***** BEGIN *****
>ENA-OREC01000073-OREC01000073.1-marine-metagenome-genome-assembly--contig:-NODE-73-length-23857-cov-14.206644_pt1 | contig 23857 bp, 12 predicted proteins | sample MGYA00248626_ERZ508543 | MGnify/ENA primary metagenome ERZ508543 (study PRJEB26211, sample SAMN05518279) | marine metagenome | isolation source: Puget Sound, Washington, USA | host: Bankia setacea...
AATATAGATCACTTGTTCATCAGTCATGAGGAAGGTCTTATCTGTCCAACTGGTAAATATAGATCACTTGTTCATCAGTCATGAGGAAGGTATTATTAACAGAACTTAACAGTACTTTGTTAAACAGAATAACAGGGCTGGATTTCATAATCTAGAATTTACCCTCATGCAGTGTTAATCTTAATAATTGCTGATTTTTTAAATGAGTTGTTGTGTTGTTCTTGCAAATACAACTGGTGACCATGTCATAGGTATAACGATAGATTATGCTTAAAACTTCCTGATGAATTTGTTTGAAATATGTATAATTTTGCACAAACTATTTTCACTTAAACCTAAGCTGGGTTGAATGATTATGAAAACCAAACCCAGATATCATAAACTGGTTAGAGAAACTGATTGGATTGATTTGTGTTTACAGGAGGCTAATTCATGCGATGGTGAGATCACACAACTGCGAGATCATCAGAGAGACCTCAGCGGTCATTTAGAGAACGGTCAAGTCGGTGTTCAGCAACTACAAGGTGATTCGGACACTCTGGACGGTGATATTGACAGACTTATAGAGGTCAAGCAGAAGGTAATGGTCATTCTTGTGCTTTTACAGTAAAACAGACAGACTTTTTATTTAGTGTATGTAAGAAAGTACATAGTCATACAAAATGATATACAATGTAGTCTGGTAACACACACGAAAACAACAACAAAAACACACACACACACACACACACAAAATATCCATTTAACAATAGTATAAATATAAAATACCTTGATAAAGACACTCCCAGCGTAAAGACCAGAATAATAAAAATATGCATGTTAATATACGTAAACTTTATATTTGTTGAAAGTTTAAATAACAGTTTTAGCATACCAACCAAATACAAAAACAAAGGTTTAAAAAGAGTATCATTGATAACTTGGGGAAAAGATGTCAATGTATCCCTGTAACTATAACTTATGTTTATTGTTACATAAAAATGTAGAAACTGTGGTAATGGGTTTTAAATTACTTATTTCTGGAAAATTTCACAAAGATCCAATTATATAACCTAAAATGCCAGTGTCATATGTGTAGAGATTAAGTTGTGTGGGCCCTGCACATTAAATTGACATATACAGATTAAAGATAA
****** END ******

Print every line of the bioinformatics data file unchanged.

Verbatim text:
>ENA-OREC01000073-OREC01000073.1-marine-metagenome-genome-assembly--contig:-NODE-73-length-23857-cov-14.206644_pt1 | contig 23857 bp, 12 predicted proteins | sample MGYA00248626_ERZ508543 | MGnify/ENA primary metagenome ERZ508543 (study PRJEB26211, sample SAMN05518279) | marine metagenome | isolation source: Puget Sound, Washington, USA | host: Bankia setacea...
AATATAGATCACTTGTTCATCAGTCATGAGGAAGGTCTTATCTGTCCAACTGGTAAATATAGATCACTTGTTCATCAGTCATGAGGAAGGTATTATTAACAGAACTTAACAGTACTTTGTTAAACAGAATAACAGGGCTGGATTTCATAATCTAGAATTTACCCTCATGCAGTGTTAATCTTAATAATTGCTGATTTTTTAAATGAGTTGTTGTGTTGTTCTTGCAAATACAACTGGTGACCATGTCATAGGTATAACGATAGATTATGCTTAAAACTTCCTGATGAATTTGTTTGAAATATGTATAATTTTGCACAAACTATTTTCACTTAAACCTAAGCTGGGTTGAATGATTATGAAAACCAAACCCAGATATCATAAACTGGTTAGAGAAACTGATTGGATTGATTTGTGTTTACAGGAGGCTAATTCATGCGATGGTGAGATCACACAACTGCGAGATCATCAGAGAGACCTCAGCGGTCATTTAGAGAACGGTCAAGTCGGTGTTCAGCAACTACAAGGTGATTCGGACACTCTGGACGGTGATATTGACAGACTTATAGAGGTCAAGCAGAAGGTAATGGTCATTCTTGTGCTTTTACAGTAAAACAGACAGACTTTTTATTTAGTGTATGTAAGAAAGTACATAGTCATACAAAATGATATACAATGTAGTCTGGTAACACACACGAAAACAACAACAAAAACACACACACACACACACACACAAAATATCCATTTAACAATAGTATAAATATAAAATACCTTGATAAAGACACTCCCAGCGTAAAGACCAGAATAATAAAAATATGCATGTTAATATACGTAAACTTTATATTTGTTGAAAGTTTAAATAACAGTTTTAGCATACCAACCAAATACAAAAACAAAGGTTTAAAAAGAGTATCATTGATAACTTGGGGAAAAGATGTCAATGTATCCCTGTAACTATAACTTATGTTTATTGTTACATAAAAATGTAGAAACTGTGGTAATGGGTTTTAAATTACTTATTTCTGGAAAATTTCACAAAGATCCAATTATATAACCTAAAATGCCAGTGTCATATGTGTAGAGATTAAGTTGTGTGGGCCCTGCACATTAAATTGACATATACAGATTAAAGATAA